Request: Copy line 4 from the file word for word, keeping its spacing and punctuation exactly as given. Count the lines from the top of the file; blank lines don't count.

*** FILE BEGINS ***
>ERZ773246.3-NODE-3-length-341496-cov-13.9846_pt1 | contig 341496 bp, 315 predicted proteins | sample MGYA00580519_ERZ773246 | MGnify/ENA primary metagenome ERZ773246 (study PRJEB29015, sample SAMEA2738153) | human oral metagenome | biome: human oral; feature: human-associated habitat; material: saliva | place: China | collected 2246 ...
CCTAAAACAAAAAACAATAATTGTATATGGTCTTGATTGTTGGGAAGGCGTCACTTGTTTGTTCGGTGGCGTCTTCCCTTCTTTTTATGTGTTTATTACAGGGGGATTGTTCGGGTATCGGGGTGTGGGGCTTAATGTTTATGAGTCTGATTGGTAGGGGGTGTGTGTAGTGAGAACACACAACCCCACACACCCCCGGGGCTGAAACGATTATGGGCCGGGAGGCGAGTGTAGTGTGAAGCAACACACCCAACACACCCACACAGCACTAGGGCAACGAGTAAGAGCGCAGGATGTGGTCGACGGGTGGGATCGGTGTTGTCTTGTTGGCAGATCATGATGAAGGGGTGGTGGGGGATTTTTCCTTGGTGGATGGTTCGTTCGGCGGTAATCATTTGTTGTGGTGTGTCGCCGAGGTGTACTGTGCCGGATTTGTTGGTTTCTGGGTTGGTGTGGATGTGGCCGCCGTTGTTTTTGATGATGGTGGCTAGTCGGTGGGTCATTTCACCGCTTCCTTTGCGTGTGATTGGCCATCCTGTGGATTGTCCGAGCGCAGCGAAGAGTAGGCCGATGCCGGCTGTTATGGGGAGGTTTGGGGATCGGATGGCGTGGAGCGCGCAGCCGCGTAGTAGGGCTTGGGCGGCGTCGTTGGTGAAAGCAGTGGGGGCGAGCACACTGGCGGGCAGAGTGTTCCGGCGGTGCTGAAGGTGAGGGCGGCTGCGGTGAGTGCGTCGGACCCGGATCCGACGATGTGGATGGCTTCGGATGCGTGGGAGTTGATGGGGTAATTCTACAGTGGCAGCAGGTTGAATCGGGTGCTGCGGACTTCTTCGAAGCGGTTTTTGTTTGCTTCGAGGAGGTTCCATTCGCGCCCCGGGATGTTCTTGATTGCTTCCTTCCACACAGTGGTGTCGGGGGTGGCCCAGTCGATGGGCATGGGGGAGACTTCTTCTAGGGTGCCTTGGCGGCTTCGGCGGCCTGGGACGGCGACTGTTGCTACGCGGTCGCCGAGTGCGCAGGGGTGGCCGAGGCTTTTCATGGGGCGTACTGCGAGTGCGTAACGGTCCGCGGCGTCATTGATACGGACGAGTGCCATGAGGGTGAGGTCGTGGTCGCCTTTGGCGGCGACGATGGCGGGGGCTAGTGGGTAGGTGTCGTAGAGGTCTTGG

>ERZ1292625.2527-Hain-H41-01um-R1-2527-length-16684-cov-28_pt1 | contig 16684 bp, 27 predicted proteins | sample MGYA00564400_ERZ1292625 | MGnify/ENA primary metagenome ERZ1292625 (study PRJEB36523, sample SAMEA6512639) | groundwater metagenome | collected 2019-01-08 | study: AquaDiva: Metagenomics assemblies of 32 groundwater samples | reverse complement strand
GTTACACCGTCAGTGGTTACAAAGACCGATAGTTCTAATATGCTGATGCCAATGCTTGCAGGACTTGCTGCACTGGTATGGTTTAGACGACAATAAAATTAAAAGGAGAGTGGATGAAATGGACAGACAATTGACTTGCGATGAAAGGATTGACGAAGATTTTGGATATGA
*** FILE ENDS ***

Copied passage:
GTTACACCGTCAGTGGTTACAAAGACCGATAGTTCTAATATGCTGATGCCAATGCTTGCAGGACTTGCTGCACTGGTATGGTTTAGACGACAATAAAATTAAAAGGAGAGTGGATGAAATGGACAGACAATTGACTTGCGATGAAAGGATTGACGAAGATTTTGGATATGA